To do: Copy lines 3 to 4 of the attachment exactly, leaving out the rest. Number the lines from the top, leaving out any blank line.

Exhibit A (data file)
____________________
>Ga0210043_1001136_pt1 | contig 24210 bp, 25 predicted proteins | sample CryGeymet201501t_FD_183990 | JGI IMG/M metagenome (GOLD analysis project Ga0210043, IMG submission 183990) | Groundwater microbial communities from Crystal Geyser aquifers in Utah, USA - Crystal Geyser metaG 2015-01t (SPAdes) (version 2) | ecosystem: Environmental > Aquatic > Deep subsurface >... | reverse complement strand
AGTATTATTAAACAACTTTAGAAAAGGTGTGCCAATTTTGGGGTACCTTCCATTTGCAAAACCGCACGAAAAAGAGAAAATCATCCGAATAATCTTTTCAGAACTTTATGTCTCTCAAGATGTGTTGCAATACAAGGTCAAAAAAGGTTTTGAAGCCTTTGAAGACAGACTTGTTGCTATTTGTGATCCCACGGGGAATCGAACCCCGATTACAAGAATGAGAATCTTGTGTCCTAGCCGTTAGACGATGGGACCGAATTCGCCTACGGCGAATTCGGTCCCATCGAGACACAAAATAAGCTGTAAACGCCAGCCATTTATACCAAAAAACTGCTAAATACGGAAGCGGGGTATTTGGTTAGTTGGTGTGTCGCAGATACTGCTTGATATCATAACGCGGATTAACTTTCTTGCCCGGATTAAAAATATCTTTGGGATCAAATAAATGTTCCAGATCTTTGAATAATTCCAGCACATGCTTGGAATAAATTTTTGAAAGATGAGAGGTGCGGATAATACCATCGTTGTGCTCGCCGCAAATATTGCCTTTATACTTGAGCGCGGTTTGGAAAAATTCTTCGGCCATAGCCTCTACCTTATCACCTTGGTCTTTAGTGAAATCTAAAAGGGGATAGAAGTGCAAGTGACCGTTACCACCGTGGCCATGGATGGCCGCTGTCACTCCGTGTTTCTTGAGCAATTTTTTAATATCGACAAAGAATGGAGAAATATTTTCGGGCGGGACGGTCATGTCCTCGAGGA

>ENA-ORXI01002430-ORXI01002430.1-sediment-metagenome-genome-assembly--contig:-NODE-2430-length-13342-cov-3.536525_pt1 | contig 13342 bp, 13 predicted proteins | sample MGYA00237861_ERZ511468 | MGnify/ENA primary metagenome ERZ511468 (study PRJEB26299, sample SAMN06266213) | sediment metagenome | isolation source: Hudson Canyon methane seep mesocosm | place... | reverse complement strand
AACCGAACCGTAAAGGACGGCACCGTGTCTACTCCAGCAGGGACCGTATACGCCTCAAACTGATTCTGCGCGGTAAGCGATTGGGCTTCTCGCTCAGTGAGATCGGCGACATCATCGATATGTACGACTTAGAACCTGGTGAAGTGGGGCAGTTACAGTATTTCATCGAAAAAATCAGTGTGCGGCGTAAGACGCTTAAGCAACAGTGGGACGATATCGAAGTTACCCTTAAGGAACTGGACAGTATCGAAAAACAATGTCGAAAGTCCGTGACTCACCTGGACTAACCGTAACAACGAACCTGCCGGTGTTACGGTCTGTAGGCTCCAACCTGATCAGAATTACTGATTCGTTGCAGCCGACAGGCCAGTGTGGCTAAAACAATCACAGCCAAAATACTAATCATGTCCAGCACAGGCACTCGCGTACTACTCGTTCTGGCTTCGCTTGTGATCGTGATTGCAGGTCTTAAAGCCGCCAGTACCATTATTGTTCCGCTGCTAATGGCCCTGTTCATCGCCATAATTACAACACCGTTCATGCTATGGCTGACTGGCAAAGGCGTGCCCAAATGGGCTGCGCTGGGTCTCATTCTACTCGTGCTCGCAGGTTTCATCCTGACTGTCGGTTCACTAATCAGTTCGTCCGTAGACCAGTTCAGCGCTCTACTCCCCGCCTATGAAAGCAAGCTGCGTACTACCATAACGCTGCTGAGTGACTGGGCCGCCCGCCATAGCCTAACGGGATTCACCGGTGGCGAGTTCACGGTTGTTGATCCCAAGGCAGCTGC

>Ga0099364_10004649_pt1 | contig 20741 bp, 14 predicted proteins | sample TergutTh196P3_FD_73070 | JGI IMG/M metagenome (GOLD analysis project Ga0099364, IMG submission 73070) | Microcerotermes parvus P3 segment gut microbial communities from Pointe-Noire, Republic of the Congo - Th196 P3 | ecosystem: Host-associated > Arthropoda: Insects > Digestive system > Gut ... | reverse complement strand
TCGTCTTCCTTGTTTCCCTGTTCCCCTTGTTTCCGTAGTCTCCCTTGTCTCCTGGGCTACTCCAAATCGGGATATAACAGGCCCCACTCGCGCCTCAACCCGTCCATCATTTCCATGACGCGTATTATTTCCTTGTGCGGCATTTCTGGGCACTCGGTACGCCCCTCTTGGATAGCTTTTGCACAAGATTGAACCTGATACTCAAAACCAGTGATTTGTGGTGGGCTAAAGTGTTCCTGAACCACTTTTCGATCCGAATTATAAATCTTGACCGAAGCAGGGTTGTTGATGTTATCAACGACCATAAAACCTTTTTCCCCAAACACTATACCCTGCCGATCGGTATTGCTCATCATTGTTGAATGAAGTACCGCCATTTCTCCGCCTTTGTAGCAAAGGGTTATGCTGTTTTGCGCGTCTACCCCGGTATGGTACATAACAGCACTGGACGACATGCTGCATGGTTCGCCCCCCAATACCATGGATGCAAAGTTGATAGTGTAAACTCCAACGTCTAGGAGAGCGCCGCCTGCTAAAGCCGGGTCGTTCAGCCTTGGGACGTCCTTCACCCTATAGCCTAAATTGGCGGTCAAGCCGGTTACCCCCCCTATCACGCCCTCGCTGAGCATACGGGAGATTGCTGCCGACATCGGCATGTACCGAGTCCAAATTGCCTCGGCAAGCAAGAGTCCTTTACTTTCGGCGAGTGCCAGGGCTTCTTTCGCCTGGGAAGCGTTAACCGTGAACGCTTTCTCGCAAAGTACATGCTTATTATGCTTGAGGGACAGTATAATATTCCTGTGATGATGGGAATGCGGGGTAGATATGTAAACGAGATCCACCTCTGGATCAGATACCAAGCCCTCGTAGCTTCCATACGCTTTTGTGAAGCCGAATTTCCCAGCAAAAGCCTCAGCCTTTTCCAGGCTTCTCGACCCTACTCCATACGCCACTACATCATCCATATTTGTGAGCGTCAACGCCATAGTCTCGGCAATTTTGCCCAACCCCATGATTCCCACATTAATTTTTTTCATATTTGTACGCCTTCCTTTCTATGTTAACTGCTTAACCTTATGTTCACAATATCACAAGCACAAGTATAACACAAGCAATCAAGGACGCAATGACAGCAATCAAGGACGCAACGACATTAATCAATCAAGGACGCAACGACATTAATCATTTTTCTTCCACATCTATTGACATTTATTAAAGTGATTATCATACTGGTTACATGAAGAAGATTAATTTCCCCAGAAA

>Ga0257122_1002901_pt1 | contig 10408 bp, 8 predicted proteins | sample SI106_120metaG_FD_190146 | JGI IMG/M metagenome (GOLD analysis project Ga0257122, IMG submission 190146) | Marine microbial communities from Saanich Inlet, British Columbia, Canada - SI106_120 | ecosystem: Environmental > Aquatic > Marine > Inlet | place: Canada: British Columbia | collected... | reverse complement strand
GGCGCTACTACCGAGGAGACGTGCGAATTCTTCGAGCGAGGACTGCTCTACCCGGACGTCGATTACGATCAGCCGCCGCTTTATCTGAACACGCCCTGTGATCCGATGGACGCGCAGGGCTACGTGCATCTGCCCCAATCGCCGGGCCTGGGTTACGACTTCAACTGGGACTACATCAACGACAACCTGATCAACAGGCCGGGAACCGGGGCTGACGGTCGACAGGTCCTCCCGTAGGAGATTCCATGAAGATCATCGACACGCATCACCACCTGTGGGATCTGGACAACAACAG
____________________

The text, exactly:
>ENA-ORXI01002430-ORXI01002430.1-sediment-metagenome-genome-assembly--contig:-NODE-2430-length-13342-cov-3.536525_pt1 | contig 13342 bp, 13 predicted proteins | sample MGYA00237861_ERZ511468 | MGnify/ENA primary metagenome ERZ511468 (study PRJEB26299, sample SAMN06266213) | sediment metagenome | isolation source: Hudson Canyon methane seep mesocosm | place... | reverse complement strand
AACCGAACCGTAAAGGACGGCACCGTGTCTACTCCAGCAGGGACCGTATACGCCTCAAACTGATTCTGCGCGGTAAGCGATTGGGCTTCTCGCTCAGTGAGATCGGCGACATCATCGATATGTACGACTTAGAACCTGGTGAAGTGGGGCAGTTACAGTATTTCATCGAAAAAATCAGTGTGCGGCGTAAGACGCTTAAGCAACAGTGGGACGATATCGAAGTTACCCTTAAGGAACTGGACAGTATCGAAAAACAATGTCGAAAGTCCGTGACTCACCTGGACTAACCGTAACAACGAACCTGCCGGTGTTACGGTCTGTAGGCTCCAACCTGATCAGAATTACTGATTCGTTGCAGCCGACAGGCCAGTGTGGCTAAAACAATCACAGCCAAAATACTAATCATGTCCAGCACAGGCACTCGCGTACTACTCGTTCTGGCTTCGCTTGTGATCGTGATTGCAGGTCTTAAAGCCGCCAGTACCATTATTGTTCCGCTGCTAATGGCCCTGTTCATCGCCATAATTACAACACCGTTCATGCTATGGCTGACTGGCAAAGGCGTGCCCAAATGGGCTGCGCTGGGTCTCATTCTACTCGTGCTCGCAGGTTTCATCCTGACTGTCGGTTCACTAATCAGTTCGTCCGTAGACCAGTTCAGCGCTCTACTCCCCGCCTATGAAAGCAAGCTGCGTACTACCATAACGCTGCTGAGTGACTGGGCCGCCCGCCATAGCCTAACGGGATTCACCGGTGGCGAGTTCACGGTTGTTGATCCCAAGGCAGCTGC